"The School of patience I am at is hard, long-continued, cruel, nay barbarous. I have not been able to escape my lot: all that human foresight could suggest has been employed, and nothing has succeeded. If Fortune continues to pursue me, doubtless I shall sink; it is only she that can extricate me from the situation I am in. I escape out of it by looking at the Universe on the great scale, like an observer from some distant Planet; all then seems to me so infinitely small, and I could almost pity my enemies for giving themselves such trouble about so very little. What would become of us without philosophy, without this reasonable contempt of things frivolous, transient and fugitive, about which the greedy and ambitious make such a pother, fancying them to be solid! This is to become wise by stripes, you will tell me; well, if one do become wise, what matters it how?--I read a great deal; I devour my Books, and that brings me useful alleviation. But for my Books, I think hypochondria would have had me in bedlam before now. In fine, dear Marquis, we live in troublous times and in desperate situations:--I have all the properties of a Stage-Hero; always in danger, always on the point of perishing. One must hope the conclusion will come; and if the end of the piece be lucky, we will forget the rest. Patience then, MON CHER, till February 20th [By which time, what far other veritable star-of-day will have risen on me!]. ADIEU, MON CHER.--F." [
TIFF OF QUARREL BETWEEN KING AND HENRI (March-April, 1762).
In the Spring months Prince Henri is at Hof in Voigtland, on the extreme right of his long line of "Quarters behind the Mulda;" busy enough, watching the Austrians and Reich; levying the severe contributions; speeding all he can the manifold preparatives;-- conscious to himself of the greatest vigilance and diligence, but wrapt in despondency and black acidulent humors; a "Doctor SO MUCH THE WORSE," who is not a comforting Correspondent. From Hof, towards the middle of March, he becomes specially gloomy and acidulous; sends a series of Complaints; also of News, not important, but all rather in YOUR favor, my dearest Brother, than in mine, if you will please to observe! As thus:--
HENRI (at Hof, 10th-13th March). ... "Sadly off here, my dearest Brother.! Of our '1,284 head of commissariat horses,' only 180 are come in; of our '287 drivers,' not one. Will be impossible to open Campaign at that rate."--"Grenadier Battalions ROTHENBURG and GRANT demand to have picked men to complete them [of CANTONIST, or sure Prussian sort]. ... I find [NOTA BENE, Reader!] there are eight Austrian regiments going to Silesia [off my hands, and upon YOURS, in a sense], eight instead of four that I spoke of: intending, probably, for Glatz, to replace Czernichef [a Czernichef off for home lately, in a most miraculous way; as readers shall hear!]--to replace Czernichef, and the blank he has left there? Eight of them: Your Majesty can have no difficulty; but I will detach Platen or somebody, if you order it; though I am myself perilously ill off here, so scattered into parts, not capable of speedy junction like your Majesty."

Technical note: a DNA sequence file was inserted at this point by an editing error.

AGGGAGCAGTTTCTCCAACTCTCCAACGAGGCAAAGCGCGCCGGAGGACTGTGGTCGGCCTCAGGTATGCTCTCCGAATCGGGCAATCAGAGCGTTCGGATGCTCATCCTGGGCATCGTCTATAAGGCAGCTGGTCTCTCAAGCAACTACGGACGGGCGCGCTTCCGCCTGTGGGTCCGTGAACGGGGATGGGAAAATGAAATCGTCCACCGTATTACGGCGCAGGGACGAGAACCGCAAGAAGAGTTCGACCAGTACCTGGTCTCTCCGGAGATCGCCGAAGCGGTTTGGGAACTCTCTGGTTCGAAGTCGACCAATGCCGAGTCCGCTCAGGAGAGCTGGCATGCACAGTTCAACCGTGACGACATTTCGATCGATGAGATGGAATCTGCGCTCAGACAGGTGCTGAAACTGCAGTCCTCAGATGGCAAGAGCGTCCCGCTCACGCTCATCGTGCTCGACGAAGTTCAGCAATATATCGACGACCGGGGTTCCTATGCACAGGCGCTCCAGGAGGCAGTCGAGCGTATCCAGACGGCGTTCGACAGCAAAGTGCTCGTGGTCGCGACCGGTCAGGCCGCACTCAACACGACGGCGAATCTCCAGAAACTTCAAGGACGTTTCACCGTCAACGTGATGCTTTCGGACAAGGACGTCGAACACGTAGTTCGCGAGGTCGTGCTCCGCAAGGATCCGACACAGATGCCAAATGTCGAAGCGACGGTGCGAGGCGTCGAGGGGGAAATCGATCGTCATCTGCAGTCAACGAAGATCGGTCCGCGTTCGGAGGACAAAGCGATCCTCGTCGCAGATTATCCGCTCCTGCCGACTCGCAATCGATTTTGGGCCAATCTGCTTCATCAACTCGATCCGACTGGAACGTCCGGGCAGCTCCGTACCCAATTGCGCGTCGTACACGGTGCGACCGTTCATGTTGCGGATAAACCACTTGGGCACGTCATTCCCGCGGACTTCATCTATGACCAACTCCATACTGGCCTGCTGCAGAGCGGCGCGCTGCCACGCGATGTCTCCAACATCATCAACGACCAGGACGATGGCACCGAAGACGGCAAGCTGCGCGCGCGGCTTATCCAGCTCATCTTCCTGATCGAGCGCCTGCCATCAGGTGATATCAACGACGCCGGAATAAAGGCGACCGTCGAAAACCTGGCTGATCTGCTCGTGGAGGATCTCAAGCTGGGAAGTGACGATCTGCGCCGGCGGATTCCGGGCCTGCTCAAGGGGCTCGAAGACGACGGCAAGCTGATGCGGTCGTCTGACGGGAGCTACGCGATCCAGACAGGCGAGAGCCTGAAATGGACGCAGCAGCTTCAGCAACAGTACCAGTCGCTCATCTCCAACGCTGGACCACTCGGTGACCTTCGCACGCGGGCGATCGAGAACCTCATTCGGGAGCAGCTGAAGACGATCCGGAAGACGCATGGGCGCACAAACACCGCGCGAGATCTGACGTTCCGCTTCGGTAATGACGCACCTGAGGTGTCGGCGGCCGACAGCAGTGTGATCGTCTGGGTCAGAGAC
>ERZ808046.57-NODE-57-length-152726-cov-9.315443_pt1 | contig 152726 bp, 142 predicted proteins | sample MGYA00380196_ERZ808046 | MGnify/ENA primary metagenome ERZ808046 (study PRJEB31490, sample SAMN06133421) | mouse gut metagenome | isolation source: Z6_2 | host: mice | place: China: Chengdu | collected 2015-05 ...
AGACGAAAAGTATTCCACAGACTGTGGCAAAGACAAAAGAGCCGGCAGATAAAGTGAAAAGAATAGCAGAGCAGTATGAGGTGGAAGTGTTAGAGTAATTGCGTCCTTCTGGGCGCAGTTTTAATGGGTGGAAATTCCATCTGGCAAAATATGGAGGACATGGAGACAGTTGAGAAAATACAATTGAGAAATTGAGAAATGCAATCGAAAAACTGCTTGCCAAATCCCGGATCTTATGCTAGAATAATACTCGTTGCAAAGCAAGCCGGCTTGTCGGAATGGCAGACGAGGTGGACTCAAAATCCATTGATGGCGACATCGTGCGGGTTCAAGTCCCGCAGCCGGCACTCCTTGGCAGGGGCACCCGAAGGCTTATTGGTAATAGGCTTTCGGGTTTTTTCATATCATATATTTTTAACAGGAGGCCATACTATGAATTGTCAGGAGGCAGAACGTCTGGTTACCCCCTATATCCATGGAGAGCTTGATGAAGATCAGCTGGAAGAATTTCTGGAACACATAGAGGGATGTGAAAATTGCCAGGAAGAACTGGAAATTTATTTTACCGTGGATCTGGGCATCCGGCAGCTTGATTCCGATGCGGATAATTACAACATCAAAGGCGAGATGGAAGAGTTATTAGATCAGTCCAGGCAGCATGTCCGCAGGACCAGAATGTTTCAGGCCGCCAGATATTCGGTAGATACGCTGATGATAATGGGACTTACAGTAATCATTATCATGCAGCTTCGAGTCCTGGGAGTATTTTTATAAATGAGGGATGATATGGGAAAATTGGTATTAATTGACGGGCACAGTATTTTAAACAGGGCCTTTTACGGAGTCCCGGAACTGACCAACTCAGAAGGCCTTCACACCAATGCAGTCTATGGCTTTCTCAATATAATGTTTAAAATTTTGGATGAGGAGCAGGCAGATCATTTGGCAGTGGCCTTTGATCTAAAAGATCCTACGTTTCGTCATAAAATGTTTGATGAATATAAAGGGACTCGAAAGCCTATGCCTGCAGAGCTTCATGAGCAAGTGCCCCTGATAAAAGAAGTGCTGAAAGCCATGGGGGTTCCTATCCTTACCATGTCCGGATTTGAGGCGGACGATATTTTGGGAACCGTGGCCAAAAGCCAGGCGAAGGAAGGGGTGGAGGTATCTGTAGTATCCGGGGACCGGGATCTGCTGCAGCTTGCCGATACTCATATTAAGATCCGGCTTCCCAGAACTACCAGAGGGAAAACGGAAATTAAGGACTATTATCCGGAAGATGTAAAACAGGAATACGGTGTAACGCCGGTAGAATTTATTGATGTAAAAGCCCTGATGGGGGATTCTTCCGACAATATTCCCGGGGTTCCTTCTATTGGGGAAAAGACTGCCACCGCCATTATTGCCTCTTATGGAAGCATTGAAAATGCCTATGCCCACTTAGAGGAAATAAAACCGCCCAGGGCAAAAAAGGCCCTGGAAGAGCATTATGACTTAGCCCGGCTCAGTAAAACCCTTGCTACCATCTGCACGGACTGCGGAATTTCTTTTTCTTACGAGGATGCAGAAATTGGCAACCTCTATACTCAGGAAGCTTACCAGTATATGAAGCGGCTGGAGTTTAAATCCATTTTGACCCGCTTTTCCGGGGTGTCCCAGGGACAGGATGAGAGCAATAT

FRIEDRICH (14th-16th March). "Commissariat horses, drivers? I arranged and provided where everything was to be got. But if my orders are not executed, nor the requisitions brought in, of course there is failure. I am despatching Adjutant von Anhalt to Saxony a second time, to enforce matters. If I could be for three weeks in Saxony, myself, I believe I could put all on its right footing; but, as I must not stir two steps from here, I will send you Anhalt, with orders to the Generals, to compel them to their duty." [Schoning, iii. 301, 302.] "As to Grenadier Battalions GRANT and ROTHENBURG, it is absurd." (Henri falls silent for about a week, brooding his gloom;--not aware that still worse is coming.) King continues:--
KING (22d March). "Eight regiments, you said? Here, by enclosed List, are seventeen of them, names and particulars all given", which is rather a different view of the account against Silesia! Seventeen of them, going, not for Glatz, I should say, but to strengthen our Enemies hereabouts.
HENRI. "Hm, hah [answers only in German; dry military reports, official merely;--thinks of writing to Chief-Clerk Eichel, who is factotum in these spheres]. ... Artillery recruits are scarce in the extreme; demand bounty: five thalers, shall we say?"
KING. "Seventeen regiments of them, beyond question, instead of eight, coming on us: strange that you did n't warn me better. I have therefore ordered your Major-General Schmettau hitherward at once. As he has not done raising the contributions in the Lausitz, you must send another to do it, and have them ready when General Platen passes that way hither."--"'Five thalers bounty for artillery men" say you? It is not to be thought of. Artillery men can be had by conscription where you are." Henri (in silence, still more indignant) sends military reports exclusively. March 26th, Henri's gloom reaches the igniting point; he writes to Chief- Clerk Eichel:--